There are so many variables it is mind boggling. You can read through the archived old posts, and do searches on what you are having trouble with. It's all been repeated many many times. I assume it's accessible anyway.
Just a side note on carbon black for Sue, or any "color"...it is usually not the pigment's fault, but rather the fault of the company or person who made the particular brand of paint. The Carbon Black works just fine for me when I make up the paint, though I tend to use the Lamp Black instead just because I like to keep where I can, to the pigments mentioned in the old manuals. It's just soot really. Even so....I won't say it's the FAULT exactly of the paint maker, unless they are claiming specifically that it is a marbling paint. There are few actual made from scratch marbling paintmakers out there. I can only think of myself and Colophon Book Arts owner, Nancy Morains. We do the traditional watercolor though. I used to make acrylics, and may yet revive them someday, but mainly just stick to the watercolor, the historic method. It just allows a more historic looking paper, and I do reproduction papers for the most part. Anyway, there are pigments that are unfriendly to the process, but carbon black is not in that group. Maybe a different brand of it, Sue...if you like it. Sounds like there is not enough binder in that formulation of it.
Anyway.... learn as you go, but read the archives, books, watch youtubes. I have two up, not sure if I ever posted, in case anyone is interested in Spanish or how to do Sunspot/Tiger Eye:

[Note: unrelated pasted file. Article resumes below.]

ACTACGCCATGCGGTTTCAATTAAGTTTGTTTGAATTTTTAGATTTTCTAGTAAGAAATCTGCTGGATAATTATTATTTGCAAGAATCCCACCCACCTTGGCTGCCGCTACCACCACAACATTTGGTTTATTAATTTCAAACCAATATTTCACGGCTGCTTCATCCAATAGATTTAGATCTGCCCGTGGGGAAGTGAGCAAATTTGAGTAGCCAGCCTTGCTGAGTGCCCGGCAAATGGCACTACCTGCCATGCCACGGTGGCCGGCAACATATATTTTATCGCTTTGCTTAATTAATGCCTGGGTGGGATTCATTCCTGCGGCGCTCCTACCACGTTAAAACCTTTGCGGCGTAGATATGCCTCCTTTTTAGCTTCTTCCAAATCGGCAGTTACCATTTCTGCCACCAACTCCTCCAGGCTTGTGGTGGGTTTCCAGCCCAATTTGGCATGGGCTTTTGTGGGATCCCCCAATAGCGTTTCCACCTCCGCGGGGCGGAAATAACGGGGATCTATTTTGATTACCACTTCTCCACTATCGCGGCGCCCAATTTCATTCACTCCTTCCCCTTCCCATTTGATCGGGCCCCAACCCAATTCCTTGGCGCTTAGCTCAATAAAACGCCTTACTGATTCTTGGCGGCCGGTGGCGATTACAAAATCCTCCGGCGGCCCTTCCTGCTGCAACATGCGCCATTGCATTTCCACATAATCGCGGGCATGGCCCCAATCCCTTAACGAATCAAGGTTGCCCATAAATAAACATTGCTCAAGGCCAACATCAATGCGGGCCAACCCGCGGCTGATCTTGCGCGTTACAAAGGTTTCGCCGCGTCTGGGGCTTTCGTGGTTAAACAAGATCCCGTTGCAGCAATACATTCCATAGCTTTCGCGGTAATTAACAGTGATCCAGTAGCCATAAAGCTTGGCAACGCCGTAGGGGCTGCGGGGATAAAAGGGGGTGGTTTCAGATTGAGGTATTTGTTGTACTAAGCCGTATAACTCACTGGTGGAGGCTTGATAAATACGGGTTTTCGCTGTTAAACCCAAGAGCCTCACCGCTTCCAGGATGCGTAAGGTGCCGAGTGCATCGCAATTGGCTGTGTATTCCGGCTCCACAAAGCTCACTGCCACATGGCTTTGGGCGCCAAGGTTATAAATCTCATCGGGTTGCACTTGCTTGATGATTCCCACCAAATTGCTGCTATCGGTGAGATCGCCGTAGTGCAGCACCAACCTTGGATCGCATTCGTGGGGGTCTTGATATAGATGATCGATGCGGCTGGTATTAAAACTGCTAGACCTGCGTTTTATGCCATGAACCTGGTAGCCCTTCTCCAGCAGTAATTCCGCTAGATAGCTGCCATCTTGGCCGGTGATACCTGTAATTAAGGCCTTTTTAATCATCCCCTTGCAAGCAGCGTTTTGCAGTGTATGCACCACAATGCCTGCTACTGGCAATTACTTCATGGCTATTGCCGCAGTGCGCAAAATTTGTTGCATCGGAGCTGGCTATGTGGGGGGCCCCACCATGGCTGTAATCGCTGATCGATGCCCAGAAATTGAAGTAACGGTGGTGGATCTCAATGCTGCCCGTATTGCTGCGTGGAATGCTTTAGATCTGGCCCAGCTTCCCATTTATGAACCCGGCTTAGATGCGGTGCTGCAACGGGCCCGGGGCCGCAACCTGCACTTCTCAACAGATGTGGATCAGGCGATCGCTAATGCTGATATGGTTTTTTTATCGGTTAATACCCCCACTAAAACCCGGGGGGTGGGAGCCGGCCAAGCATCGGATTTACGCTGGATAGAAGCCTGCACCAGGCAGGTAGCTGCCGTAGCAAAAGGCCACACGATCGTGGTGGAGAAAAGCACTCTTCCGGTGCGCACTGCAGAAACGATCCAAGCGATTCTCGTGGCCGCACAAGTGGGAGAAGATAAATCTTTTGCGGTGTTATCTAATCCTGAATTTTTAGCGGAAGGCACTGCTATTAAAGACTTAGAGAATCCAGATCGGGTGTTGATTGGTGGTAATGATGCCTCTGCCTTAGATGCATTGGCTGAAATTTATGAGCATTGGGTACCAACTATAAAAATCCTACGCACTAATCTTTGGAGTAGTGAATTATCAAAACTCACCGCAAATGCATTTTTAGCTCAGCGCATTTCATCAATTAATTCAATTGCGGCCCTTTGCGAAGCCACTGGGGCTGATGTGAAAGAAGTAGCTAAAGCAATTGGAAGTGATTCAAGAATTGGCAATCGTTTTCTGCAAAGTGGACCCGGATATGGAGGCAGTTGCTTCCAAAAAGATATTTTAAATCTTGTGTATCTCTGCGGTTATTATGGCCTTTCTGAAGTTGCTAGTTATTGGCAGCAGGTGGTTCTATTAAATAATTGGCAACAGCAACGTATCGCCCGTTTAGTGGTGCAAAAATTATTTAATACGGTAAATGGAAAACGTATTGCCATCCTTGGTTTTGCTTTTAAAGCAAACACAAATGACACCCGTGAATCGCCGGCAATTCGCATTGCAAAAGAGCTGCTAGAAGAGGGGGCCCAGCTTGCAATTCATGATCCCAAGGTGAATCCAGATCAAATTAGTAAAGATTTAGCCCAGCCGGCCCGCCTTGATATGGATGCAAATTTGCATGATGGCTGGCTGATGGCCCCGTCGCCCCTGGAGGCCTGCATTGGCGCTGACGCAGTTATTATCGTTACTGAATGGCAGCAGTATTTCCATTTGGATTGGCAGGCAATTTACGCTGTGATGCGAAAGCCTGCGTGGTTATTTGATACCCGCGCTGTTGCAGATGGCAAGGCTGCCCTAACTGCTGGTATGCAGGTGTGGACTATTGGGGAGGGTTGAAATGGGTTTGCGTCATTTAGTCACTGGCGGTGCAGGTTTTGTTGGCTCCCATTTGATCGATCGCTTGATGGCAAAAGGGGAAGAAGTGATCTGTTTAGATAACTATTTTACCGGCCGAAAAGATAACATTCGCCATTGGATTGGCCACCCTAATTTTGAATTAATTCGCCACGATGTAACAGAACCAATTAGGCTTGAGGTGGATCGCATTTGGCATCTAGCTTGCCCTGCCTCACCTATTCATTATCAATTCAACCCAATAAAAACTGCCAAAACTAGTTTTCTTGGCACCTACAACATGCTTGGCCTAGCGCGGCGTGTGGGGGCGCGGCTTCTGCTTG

On 06/21/13, Sue Cole<akartisan@...> wrote:
First of all, a gentle reminder to please do not use "reply" when sending
messages to the gorup. If you're in digest mode, like myself and several
others, it repeats the ENTIRE digest before it gets to your message and
takes up a lot of space in the archives.
I have used both methyl cellulose and carageenan. Like several people have
said, it's sometimes the marbling gods at work as to whether things work or
not. Some people say to use the alumned paper still wet and some people
say to let it dry first. I have had both good and bad luck with
MI-tientes. Sometimes the alum gives a frosted look to the paper and the
paint all comes off.
As iris can tell you at great length, the paper manufacturers keep changing
their formulas so what worked in the past may not work now.
A lot depends on the temperature and humidity. That's why I use mc for the
scarves, because it doesn't degrade as fast.
I mix the carageenan in a blender to get rid of any lumps, then let it sit
for awhile to release the bubbles before i use it.
As for the paint, I have used all different brands of acrylics and one time
they will spread just fine, and the next time they will sink. Sometimes
the photo-flo helps and sometimes it seems to make it worse.
I quit using carbon black because I had trouble with the fine particles
I mix both the carageenan and the mc to be a little bit thinner than
pancake syrup and mix the paints to skim milk consistency if that's any
I use a large tank for the scarves and put paper on both ends so i won't
waste the paint. I've also but silk ribbon down the sides. Marbling is
very addicting and I tell people jokingly that it suits my personality
because each one is one of a kind.
I test my colors in the corner of the tank and if they sink, I add a little
water and test again, or switch to a different color. Some colors just
don't play well together either.
This might have added to you confusion, but in other words, it's not an
exact science, which is why some of us love it.
There are LOTS of marbling videos on youtube with the searches of either
marbling or ebru. You will find some junk stuff also.
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